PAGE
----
Disasters & Regrets

    My tank has been through a natural disaster! I was fortunate enough to not experience an earthquake for the first two years of living in California. I made it through my first in February of this year... but my previous 5G aquarium was not so lucky. The back pane of glass cracked from one corner to the other, causing the water to gradually leak out. From this I learned it's not such a great idea to have a drilled tank in an area with such seismic activity. I replaced the 5G with my current 9G, and went from a canister filter with lily pipes to a Mame overflow with a 7.5G sump. This was a disaster, but I wouldn't change a thing about my current setup. The Mame overflow and well-hidden MP10 give the aquarium a very clean look.


    The only other real catastrophe occurred when I added a new sump and left for vacation for two weeks. I can't be certain what happened but I suspect there was an alkalinity swing. Something about the added seven gallons of water threw off the balance, and caused a decline and loss in the number of coral. I was very worried the tank would crash, but it bounced back and is stable once again.

    Inspiration & Goals

    There was always an aquarium in my home growing up. My sister and I kept goldfish we won from the local fair and my father had a simple tropical freshwater setup with angels and tetras. As I got older I started upgrading to larger freshwater setups and then to a 120 gallon planted setup. I've learned something new from each one of my aquariums.


    My coral obsession began when I saw my good friend's 12 gallon Aquapod. I was struck by the beautiful simplicity of the tank and the massive maxima clam right in the center. I had no idea you could keep creatures like that in such a small environment. My first saltwater nano tank was a 24 gallon Aquapod, and I've owned a number of saltwater tanks since then. The knowledge and experience I have today comes from the help of my friend and everyone on Nano-Reef.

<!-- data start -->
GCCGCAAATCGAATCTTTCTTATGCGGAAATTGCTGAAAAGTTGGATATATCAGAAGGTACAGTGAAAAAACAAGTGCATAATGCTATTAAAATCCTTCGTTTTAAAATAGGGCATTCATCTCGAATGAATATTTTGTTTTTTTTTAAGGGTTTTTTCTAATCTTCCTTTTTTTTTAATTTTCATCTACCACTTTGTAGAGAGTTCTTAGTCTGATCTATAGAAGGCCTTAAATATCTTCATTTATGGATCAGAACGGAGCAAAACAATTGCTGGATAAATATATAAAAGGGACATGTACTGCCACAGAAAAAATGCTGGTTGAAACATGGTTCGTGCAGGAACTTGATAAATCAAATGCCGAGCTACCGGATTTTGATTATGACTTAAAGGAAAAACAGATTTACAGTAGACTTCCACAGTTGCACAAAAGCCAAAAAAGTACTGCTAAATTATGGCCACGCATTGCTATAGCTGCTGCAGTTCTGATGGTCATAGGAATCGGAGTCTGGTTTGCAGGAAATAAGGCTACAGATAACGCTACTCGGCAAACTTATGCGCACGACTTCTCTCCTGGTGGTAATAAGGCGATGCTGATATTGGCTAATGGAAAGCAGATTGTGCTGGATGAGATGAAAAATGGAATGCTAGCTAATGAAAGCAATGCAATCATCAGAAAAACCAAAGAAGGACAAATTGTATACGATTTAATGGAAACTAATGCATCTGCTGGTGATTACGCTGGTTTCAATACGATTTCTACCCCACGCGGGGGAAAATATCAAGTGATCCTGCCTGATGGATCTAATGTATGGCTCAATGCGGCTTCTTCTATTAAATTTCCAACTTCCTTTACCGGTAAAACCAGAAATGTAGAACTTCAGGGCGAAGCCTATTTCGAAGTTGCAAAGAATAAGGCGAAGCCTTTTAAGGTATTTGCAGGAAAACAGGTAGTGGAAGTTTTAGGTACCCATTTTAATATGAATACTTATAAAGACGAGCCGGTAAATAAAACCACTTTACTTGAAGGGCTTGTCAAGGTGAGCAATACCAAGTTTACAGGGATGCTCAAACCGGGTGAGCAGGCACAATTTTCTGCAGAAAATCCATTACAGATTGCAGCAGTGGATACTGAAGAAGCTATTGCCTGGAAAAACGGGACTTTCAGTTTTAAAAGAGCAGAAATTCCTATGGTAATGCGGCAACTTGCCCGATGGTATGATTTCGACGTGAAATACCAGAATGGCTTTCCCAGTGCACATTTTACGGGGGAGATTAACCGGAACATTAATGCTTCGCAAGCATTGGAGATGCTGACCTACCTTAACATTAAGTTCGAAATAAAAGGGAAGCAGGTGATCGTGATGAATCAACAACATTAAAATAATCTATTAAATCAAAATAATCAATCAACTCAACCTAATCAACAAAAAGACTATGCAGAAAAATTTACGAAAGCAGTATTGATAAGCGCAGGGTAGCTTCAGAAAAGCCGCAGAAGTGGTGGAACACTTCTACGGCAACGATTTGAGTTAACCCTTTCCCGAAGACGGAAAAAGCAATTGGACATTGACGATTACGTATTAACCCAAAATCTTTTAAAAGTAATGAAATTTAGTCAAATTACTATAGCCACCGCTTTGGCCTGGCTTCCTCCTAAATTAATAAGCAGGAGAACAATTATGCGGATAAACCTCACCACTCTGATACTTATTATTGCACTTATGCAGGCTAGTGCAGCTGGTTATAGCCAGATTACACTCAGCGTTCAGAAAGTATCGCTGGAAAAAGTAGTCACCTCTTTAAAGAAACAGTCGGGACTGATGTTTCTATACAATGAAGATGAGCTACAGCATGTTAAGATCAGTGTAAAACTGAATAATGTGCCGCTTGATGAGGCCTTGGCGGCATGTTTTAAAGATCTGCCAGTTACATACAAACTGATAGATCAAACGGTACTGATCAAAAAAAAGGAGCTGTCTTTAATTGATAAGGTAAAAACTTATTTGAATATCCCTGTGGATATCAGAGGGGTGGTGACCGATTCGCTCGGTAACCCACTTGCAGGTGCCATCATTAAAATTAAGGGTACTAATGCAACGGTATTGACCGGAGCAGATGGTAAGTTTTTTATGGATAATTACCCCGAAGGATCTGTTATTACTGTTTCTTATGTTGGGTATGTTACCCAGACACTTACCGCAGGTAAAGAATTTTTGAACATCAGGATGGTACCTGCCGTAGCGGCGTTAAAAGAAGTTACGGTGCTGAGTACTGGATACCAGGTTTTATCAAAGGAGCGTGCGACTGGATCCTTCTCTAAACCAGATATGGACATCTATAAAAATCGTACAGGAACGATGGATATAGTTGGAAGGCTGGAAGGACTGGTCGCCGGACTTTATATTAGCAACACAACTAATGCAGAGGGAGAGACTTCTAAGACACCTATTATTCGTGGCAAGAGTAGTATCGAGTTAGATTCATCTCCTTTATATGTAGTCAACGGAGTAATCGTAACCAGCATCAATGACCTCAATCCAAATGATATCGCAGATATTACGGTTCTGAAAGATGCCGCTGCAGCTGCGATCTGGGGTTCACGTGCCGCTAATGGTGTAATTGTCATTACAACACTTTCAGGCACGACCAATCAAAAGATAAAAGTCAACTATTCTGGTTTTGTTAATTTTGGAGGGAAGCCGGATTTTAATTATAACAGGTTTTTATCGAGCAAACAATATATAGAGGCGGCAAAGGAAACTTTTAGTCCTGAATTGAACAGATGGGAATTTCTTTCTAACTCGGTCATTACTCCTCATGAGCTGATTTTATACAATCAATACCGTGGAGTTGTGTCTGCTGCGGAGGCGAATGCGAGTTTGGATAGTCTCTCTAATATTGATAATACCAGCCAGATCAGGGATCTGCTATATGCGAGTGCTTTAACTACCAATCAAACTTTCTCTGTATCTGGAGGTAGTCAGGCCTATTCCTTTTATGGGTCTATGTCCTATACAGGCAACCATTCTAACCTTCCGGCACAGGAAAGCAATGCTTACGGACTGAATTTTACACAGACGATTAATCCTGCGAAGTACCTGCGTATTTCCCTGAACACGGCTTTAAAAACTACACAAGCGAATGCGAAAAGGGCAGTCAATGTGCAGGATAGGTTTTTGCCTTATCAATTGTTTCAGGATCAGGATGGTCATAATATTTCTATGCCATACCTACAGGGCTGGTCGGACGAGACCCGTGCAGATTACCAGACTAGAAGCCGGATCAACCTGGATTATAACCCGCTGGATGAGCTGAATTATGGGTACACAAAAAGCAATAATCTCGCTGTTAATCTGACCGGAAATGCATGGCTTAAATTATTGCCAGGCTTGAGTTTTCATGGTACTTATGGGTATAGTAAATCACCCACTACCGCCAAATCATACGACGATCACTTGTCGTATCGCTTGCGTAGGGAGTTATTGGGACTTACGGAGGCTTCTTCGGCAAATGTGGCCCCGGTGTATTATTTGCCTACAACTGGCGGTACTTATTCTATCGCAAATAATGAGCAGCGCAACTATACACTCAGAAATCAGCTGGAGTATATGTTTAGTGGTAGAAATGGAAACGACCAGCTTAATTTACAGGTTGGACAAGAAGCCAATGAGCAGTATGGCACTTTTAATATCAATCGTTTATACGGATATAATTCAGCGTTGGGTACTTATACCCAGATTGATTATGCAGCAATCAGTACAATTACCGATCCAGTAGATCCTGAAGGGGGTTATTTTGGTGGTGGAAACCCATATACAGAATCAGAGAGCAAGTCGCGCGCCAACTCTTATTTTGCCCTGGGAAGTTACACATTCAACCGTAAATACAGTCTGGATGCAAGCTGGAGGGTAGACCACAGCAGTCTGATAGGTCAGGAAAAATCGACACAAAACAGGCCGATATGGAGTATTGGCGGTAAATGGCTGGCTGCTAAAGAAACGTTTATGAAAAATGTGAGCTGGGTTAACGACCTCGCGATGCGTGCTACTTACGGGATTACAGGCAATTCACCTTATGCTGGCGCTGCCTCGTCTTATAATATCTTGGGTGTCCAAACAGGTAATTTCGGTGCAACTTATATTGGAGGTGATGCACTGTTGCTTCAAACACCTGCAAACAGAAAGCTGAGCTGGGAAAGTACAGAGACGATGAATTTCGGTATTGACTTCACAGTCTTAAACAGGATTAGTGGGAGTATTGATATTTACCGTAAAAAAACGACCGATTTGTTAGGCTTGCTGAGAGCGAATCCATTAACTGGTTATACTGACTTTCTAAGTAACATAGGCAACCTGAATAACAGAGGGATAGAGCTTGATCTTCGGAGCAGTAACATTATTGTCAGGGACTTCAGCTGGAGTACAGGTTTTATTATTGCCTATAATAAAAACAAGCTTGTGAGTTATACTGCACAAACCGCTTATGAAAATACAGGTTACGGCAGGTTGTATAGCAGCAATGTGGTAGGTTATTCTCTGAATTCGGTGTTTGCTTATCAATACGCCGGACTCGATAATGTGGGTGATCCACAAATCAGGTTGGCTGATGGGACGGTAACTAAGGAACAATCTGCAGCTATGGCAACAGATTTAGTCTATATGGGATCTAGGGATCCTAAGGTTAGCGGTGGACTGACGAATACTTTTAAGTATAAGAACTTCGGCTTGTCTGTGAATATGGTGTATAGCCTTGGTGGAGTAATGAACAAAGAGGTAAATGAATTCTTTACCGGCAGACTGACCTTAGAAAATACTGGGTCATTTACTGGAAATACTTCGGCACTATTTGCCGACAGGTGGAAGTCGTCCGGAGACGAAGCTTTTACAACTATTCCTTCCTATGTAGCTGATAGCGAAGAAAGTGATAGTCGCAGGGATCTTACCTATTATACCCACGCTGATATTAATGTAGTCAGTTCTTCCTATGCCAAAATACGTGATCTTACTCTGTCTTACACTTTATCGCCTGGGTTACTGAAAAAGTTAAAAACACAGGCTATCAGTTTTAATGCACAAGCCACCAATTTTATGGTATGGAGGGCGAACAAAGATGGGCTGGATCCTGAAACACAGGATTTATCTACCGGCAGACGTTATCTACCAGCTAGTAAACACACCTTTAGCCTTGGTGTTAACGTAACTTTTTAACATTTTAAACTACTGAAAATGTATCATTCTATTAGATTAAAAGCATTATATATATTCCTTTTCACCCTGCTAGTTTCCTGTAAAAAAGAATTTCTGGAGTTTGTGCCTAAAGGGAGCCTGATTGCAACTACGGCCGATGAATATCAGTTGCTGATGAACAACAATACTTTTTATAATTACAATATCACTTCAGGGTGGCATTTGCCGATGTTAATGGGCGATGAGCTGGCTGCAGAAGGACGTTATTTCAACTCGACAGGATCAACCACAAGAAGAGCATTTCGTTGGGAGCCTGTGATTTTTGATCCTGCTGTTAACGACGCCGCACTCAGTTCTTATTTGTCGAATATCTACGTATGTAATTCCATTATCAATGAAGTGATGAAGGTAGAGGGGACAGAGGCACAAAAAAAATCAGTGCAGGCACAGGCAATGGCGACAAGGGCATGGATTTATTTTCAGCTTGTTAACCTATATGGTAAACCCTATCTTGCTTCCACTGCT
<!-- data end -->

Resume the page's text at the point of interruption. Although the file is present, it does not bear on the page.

Words Of Wisdom

    • If you have the skills, build as much of your own equipment as you can. Some of the things we spend money on are surprisingly simple to make and can be fun to create.
    • Plan what you want from your aquarium. Put it all down on paper, use a program and make a rendering. The more you figure out before you start buying or building anything, the more money you save, and the happier you'll be overall.
    • Use this site to its fullest! Everything you need to know is here and if you can't find it someone will be kind enough to direct you there. I've learned pretty much everything I know about reef keeping from this site.

    Thoughts On...

    Lighting Technology
    I've owned halides, T5HOs, Compact Fluorescents, and LEDs. Each one has its merits but LEDs work best for my current setup. I prefer not to run a chiller so the limited heat exchange from the fixture is a huge plus. Also, there always seems be something new with LEDs (e.g., color spectrum, efficiency, size) and this fuels my need to tinker with my setup. When I inevitably upgrade one day, I'd love to make a hybrid fixture incorporating LEDs, T5HOs and maybe even Halides.


    Of course, thank you all for your nominations! I'd also like to thank my friend Brian (UFO) for introducing me to this hobby and my girlfriend Caroline for her patience with all the time I spend staring at my tank. Also, thank you Christopher Marks for featuring my tank this month.